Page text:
Curated by Claire Gilman & Margaret Sundell
Responding to the rapid, often violent transformations of the twenty-first century, contemporary artists have displayed a growing desire to activate art’s documentary capacity: its ability to bear witness to events in the world. The Storyteller focuses on artists who use the story form as a means of comprehending and conveying political and social events. For them, the story functions neither as a purely imagined narrative nor as a piece of verifiable information. It is at once temporal and personal, public and communal, persisting through the listener’s interpretive process and through each subsequent retelling.
Curated by David Platzker
Harald Szeemann: Documenta 5 explores the many facets of one particularly controversial Documenta exhibition, which jumped outside the contemporary art sphere into an expanded realm of activity, a legendary extravaganza that invited both visceral criticism and praise. This specific 1972 Documenta, chiefly curated by the influential Swiss curator, Harald Szeemann, was a pioneering, radically different presentation that was conceived as a 100-day event, with performances and happenings, outsider art, and even non-art. The assembled materials in this exhibition provide a rich jumping off point for art history students, artists, and general audiences to plunge into the international contemporary art scene of 1972, to see what this particularly fertile cultural moment produced.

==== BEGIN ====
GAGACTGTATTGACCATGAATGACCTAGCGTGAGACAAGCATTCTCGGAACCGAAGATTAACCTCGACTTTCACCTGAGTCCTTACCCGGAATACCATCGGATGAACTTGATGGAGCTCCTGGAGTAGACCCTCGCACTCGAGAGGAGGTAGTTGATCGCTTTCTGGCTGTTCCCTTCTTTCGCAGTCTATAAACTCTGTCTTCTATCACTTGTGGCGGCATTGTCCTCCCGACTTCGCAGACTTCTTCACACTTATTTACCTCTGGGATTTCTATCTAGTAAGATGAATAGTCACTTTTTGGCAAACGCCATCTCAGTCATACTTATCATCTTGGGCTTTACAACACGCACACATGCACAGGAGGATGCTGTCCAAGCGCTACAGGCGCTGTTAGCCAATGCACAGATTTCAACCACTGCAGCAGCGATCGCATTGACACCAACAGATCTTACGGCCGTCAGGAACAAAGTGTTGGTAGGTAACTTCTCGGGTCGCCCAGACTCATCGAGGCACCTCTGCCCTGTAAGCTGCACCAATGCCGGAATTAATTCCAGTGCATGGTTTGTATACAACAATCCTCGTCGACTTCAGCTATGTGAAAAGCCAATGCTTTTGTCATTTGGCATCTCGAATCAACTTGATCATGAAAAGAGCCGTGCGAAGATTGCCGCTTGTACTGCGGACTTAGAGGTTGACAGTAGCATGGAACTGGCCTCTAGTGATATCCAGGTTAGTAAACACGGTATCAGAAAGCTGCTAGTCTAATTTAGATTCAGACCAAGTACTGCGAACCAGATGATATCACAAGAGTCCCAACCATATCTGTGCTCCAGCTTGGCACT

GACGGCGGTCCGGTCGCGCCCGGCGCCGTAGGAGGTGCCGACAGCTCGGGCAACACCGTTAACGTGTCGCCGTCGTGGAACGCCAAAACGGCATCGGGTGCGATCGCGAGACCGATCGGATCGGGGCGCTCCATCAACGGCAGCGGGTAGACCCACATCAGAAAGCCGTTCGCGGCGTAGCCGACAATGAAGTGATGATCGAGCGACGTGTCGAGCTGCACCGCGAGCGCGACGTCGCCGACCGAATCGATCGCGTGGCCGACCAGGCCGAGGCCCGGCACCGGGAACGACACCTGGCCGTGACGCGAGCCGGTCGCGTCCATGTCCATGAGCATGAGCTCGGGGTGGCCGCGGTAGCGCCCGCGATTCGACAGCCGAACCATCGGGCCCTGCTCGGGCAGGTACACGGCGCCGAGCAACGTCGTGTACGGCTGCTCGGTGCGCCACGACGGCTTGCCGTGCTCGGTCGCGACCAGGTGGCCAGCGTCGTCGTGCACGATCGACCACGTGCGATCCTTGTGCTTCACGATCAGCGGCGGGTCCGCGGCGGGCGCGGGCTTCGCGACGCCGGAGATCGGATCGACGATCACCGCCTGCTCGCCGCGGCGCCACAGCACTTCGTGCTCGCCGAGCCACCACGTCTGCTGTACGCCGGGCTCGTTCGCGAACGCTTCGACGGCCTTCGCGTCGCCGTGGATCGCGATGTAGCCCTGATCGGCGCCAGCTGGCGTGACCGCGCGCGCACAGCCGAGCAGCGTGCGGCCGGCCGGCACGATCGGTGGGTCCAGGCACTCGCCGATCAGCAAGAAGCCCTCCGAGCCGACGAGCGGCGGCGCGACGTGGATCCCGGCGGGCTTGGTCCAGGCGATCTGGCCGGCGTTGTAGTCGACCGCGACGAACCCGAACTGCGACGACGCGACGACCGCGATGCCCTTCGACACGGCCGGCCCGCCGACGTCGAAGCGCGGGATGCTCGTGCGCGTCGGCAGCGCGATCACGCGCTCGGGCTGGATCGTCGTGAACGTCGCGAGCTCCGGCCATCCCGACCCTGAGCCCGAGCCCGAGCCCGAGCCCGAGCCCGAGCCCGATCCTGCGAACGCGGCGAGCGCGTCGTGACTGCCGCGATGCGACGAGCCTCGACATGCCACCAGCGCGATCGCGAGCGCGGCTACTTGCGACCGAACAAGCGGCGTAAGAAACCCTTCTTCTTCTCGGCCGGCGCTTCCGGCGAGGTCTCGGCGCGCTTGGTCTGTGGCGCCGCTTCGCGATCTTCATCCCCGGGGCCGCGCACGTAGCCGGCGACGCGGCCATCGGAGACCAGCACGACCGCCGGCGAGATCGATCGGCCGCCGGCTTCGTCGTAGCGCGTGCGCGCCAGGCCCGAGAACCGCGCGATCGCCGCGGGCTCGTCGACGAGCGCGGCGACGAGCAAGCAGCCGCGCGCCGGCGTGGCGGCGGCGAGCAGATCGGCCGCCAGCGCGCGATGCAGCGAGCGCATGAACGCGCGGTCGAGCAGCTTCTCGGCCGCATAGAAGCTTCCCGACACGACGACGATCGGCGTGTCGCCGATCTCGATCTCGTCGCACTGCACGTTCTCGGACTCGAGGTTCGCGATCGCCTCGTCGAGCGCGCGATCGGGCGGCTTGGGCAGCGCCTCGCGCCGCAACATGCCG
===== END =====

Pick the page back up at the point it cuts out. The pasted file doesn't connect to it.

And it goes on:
Curated by Nato Thompson
This exhibition explores the distinctions between geographical study and artistic experience of the earth, as well as the juncture where the two realms collide. Geography benefits from the study of specific histories, sites, and memories. Every estuary, landfill, and cul-de-sac has a story to tell. The task of the geographer is to alert us to what is directly in front of us, while the task of the experimental geographer—an amalgam of scientist, artist, and explorer—is to do so in a manner that deploys aesthetics, ambiguity, poetry, and a dash of empiricism.
Curated by David Platzker
Raymond Pettibon: The Punk Years, 1978-86 taps into the steady stream of this California artist’s early graphic arts production, before he appeared on the contemporary art stage. It includes over 200 examples of Pettibon’s powerful designs made between 1978 and 1986, when he was immersed in the Los Angeles punk rock scene, doing the graphic design for Black Flag and other punk bands. Crossing back and forth between music and the visual arts, this project shows Pettibon’s raw imagery, heavily shadowed technique, and characteristic visual punch in formation.